• April Olson

    Absolutely beautiful! I love your description of the silence. One of my favorite things is the quiet softening of sound in winter. I love to sit outside and listen to the snow fall. I also enjoy the crisp tinkle of frost as the sun starts to warm it up at dawn. It is getting harder to find that silence as the Wasatch front population grows.

  • Jean

    Love all of the pictures. The hoarfrost added a special touch!

  • Leslie

    Exquisite. Absolutely exquisite.

  • Oh.
    How absolutely magical.
    So very beautiful, and the thought of hearing those snow flowers fall has blown me away.
    Megathanks.
    And yay for Patty’s best of ‘featheredphotography’ suggestion.

  • Beautiful “Sound of Silence”.

  • Kris Eberhard

    Your words elicited the sense of silence and wonder almost as magical as did the images of lacy, sparkling hoarfrost and puffy feathers……thanks !

    • Thanks, Kris, for the kind words and for the ear worm! I’ll likely be hearing Simon and Garfunkel in my head for hours now (because I first read “sense of silence” as “sound of silence”) – not a bad thing…

  • Patty Chadwick

    The more often I scan through these wonderful images, the more I’m drawn to the first and last….love the crystal arch and composition of the first….all are magical!

  • Patty Chadwick

    I not only look forward to some of the images from your archives that we haven’t seen before, but would also enjoy “repeats” of some of your favorites…..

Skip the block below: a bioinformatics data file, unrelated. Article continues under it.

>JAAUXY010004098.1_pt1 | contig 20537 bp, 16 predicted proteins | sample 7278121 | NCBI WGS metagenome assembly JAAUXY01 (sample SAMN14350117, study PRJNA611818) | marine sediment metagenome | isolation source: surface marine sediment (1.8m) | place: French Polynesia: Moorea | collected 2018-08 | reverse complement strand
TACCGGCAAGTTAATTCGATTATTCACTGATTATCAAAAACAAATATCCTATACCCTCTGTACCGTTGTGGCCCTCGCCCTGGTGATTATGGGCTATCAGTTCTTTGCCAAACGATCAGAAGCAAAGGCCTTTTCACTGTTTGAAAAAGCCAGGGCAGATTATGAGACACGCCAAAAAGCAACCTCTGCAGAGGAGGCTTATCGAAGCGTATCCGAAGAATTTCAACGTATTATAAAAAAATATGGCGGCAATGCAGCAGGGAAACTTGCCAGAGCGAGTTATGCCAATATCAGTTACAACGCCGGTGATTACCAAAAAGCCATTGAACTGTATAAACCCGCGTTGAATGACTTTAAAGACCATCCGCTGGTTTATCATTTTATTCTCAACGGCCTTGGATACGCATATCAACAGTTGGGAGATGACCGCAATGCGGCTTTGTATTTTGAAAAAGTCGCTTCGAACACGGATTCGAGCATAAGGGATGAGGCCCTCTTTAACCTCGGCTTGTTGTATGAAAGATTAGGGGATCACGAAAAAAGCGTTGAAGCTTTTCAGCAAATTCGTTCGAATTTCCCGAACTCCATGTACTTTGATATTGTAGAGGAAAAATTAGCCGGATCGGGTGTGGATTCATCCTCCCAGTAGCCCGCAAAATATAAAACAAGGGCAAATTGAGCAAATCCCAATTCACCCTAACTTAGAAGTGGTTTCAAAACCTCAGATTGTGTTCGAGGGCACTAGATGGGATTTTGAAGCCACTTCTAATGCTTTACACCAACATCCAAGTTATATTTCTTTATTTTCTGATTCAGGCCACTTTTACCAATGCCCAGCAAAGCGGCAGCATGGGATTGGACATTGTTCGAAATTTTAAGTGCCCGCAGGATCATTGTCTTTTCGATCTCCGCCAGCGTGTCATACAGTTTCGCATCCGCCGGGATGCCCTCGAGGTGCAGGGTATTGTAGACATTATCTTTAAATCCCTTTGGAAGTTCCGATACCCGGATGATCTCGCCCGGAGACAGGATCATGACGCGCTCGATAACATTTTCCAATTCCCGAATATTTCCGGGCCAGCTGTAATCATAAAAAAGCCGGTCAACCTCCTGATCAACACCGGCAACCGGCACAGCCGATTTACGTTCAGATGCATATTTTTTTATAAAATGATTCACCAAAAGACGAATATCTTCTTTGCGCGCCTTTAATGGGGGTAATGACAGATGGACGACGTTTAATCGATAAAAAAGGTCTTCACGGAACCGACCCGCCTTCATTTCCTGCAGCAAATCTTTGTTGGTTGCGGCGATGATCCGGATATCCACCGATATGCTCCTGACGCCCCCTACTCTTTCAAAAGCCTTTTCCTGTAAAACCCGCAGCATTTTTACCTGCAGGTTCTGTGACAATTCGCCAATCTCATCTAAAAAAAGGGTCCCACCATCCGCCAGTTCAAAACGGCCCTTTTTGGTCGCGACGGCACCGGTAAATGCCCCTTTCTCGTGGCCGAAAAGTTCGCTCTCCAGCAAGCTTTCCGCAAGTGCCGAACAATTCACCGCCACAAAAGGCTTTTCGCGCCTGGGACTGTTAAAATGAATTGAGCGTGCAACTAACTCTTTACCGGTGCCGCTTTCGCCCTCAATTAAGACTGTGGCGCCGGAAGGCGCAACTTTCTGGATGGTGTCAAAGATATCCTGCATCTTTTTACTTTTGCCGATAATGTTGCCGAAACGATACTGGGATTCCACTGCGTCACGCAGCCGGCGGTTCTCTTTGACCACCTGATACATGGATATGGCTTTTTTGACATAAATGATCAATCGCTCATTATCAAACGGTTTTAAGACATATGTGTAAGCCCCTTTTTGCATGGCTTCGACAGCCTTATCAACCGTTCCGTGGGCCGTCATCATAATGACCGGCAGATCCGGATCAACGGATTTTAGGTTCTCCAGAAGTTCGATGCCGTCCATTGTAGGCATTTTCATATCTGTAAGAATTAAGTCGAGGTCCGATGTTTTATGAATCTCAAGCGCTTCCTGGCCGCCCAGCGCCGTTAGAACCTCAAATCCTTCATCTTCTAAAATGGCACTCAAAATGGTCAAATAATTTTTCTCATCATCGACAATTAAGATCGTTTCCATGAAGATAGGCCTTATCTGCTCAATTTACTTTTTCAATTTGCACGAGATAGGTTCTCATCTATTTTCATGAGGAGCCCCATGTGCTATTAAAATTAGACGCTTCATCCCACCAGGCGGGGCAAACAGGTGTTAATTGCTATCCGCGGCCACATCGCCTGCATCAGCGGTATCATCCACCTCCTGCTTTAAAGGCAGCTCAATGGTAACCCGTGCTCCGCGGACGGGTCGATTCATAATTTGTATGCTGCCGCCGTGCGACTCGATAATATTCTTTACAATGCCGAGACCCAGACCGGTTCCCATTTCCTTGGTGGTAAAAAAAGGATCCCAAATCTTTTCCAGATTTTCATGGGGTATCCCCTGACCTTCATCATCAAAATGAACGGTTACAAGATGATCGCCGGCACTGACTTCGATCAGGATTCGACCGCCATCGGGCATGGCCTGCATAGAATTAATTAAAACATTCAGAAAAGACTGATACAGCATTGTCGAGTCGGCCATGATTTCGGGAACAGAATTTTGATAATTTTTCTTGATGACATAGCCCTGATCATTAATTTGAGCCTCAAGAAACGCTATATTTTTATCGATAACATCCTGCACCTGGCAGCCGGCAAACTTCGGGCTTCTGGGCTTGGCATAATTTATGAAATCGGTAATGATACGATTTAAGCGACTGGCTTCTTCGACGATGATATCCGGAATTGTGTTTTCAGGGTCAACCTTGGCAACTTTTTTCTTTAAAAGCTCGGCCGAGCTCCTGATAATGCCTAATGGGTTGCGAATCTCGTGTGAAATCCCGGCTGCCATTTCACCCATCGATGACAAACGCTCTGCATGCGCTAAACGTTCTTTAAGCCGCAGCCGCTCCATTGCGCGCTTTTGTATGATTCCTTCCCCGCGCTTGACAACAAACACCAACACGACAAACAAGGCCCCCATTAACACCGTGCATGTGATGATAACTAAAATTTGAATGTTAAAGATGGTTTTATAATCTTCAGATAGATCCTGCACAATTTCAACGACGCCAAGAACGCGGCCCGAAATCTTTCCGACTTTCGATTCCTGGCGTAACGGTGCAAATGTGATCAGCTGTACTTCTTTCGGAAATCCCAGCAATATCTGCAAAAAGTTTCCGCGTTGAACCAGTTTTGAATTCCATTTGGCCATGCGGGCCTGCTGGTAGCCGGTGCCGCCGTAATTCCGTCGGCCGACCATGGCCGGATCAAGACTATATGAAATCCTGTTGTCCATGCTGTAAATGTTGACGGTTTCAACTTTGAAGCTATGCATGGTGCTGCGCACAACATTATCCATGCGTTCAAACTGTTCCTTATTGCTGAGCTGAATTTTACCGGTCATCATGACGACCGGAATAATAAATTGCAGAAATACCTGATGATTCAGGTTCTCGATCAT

• “would also enjoy “repeats” of some of your favorites”

      That’s a good idea, Patty. Some of those very early images when I first started blogging are among my more interesting photos and very few people ever saw them back then.

    • Jo Ann Donnelly

      Great idea, Patty!! I vote for that!!

  • Patty Chadwick

    I love this series! Such a cute LBJ!…each image is cuter than the last…and the “frost flowers” are so beautiful! They look like something out of a fairy castle and remind me of the crystals on a stick or string some kids used to make.

    • Patty, One of the special things about hoarfrost is that when the sun hits it the darker stems the ice is stuck to warms up the stems before the frost melts so those little ice crystals fall to the ground. In the quiet you can actually HEAR the soft tinkling sound they make when they land on the snow if it’s still very cold and the snow is hard. Pretty damned neat!

  • Charlotte Norton

    Beautiful series Ron! Thanks for sharing, I’ve never seen hoarfrost,it’s beautiful.
    Charlotte

  • Laura Culley

    What a special series, Ron. Hoarfrost and that complete silence is so rare in our noisy world. The silence is one of the reasons I went out hawking yesterday–well that and to see what footprints I could see in the snow. While I haven’t seen hoarfrost in YEARS, yesterday’s bouts of silence were so peaceful and restorative I HAD to stop and listen. Song sparrows and white-crowned sparrows sing with a purity that delights my soul (along with cactus wrens). Such magical critters. Beyond that my hands and face quit working in the silence, it’s one of the primary joys of falconry–just being out there to hear it. Thank you for sharing this special beauty!

    • “Song sparrows and white-crowned sparrows sing with a purity that delights my soul”

      Agreed, Laura. The species name of the song sparrow (“melodia”) is well deserved. To my own list of songsters that I really enjoy I’d add the Canyon Wren. I don’t hear them often but when I do it really gets my attention.

      • Laura Culley